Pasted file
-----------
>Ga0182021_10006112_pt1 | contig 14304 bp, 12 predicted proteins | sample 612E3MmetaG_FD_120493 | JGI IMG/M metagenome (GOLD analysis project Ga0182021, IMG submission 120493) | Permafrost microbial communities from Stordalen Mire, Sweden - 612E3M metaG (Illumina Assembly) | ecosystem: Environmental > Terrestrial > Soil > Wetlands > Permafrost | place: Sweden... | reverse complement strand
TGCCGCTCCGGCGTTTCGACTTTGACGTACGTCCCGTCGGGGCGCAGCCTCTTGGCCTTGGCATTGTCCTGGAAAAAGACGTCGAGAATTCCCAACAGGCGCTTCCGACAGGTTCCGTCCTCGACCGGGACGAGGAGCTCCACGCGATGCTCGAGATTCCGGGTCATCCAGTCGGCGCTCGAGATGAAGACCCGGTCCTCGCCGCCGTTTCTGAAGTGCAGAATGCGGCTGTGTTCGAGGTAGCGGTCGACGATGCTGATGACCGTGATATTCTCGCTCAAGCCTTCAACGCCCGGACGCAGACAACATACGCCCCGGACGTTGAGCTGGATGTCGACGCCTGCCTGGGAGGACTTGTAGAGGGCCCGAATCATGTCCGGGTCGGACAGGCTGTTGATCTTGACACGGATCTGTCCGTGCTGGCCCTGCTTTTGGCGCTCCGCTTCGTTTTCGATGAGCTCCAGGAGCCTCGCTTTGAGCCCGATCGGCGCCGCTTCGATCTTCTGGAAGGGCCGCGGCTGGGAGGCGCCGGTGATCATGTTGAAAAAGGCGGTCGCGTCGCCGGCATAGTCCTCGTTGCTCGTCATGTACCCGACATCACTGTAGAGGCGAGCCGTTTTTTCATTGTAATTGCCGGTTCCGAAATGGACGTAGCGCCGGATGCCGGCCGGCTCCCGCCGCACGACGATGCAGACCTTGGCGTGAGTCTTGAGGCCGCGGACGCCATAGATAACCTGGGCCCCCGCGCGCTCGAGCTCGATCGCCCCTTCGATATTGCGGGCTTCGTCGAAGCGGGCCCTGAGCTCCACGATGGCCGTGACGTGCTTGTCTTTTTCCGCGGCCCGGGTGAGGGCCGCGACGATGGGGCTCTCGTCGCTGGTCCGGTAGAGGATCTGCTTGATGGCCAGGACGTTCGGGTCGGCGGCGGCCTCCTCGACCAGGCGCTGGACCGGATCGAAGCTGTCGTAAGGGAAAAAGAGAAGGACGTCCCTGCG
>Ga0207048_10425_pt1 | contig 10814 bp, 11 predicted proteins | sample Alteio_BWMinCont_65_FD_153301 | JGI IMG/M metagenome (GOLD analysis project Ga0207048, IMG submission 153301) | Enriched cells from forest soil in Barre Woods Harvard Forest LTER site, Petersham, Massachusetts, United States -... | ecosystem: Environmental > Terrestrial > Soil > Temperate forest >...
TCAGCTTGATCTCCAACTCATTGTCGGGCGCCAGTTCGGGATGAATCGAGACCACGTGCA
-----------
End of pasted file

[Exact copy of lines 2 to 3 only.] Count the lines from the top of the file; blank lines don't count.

TGCCGCTCCGGCGTTTCGACTTTGACGTACGTCCCGTCGGGGCGCAGCCTCTTGGCCTTGGCATTGTCCTGGAAAAAGACGTCGAGAATTCCCAACAGGCGCTTCCGACAGGTTCCGTCCTCGACCGGGACGAGGAGCTCCACGCGATGCTCGAGATTCCGGGTCATCCAGTCGGCGCTCGAGATGAAGACCCGGTCCTCGCCGCCGTTTCTGAAGTGCAGAATGCGGCTGTGTTCGAGGTAGCGGTCGACGATGCTGATGACCGTGATATTCTCGCTCAAGCCTTCAACGCCCGGACGCAGACAACATACGCCCCGGACGTTGAGCTGGATGTCGACGCCTGCCTGGGAGGACTTGTAGAGGGCCCGAATCATGTCCGGGTCGGACAGGCTGTTGATCTTGACACGGATCTGTCCGTGCTGGCCCTGCTTTTGGCGCTCCGCTTCGTTTTCGATGAGCTCCAGGAGCCTCGCTTTGAGCCCGATCGGCGCCGCTTCGATCTTCTGGAAGGGCCGCGGCTGGGAGGCGCCGGTGATCATGTTGAAAAAGGCGGTCGCGTCGCCGGCATAGTCCTCGTTGCTCGTCATGTACCCGACATCACTGTAGAGGCGAGCCGTTTTTTCATTGTAATTGCCGGTTCCGAAATGGACGTAGCGCCGGATGCCGGCCGGCTCCCGCCGCACGACGATGCAGACCTTGGCGTGAGTCTTGAGGCCGCGGACGCCATAGATAACCTGGGCCCCCGCGCGCTCGAGCTCGATCGCCCCTTCGATATTGCGGGCTTCGTCGAAGCGGGCCCTGAGCTCCACGATGGCCGTGACGTGCTTGTCTTTTTCCGCGGCCCGGGTGAGGGCCGCGACGATGGGGCTCTCGTCGCTGGTCCGGTAGAGGATCTGCTTGATGGCCAGGACGTTCGGGTCGGCGGCGGCCTCCTCGACCAGGCGCTGGACCGGATCGAAGCTGTCGTAAGGGAAAAAGAGAAGGACGTCCCTGCG
>Ga0207048_10425_pt1 | contig 10814 bp, 11 predicted proteins | sample Alteio_BWMinCont_65_FD_153301 | JGI IMG/M metagenome (GOLD analysis project Ga0207048, IMG submission 153301) | Enriched cells from forest soil in Barre Woods Harvard Forest LTER site, Petersham, Massachusetts, United States -... | ecosystem: Environmental > Terrestrial > Soil > Temperate forest >...